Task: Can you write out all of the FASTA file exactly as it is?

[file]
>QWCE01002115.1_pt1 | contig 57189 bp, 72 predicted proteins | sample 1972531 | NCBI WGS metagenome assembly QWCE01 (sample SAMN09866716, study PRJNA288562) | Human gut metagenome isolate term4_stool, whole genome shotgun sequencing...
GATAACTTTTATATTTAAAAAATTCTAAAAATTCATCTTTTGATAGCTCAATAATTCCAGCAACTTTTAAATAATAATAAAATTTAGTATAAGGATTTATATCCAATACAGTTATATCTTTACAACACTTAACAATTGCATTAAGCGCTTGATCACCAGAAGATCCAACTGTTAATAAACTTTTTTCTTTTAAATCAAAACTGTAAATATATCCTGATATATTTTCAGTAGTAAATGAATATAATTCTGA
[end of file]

>QWCE01002115.1_pt1 | contig 57189 bp, 72 predicted proteins | sample 1972531 | NCBI WGS metagenome assembly QWCE01 (sample SAMN09866716, study PRJNA288562) | Human gut metagenome isolate term4_stool, whole genome shotgun sequencing...
GATAACTTTTATATTTAAAAAATTCTAAAAATTCATCTTTTGATAGCTCAATAATTCCAGCAACTTTTAAATAATAATAAAATTTAGTATAAGGATTTATATCCAATACAGTTATATCTTTACAACACTTAACAATTGCATTAAGCGCTTGATCACCAGAAGATCCAACTGTTAATAAACTTTTTTCTTTTAAATCAAAACTGTAAATATATCCTGATATATTTTCAGTAGTAAATGAATATAATTCTGA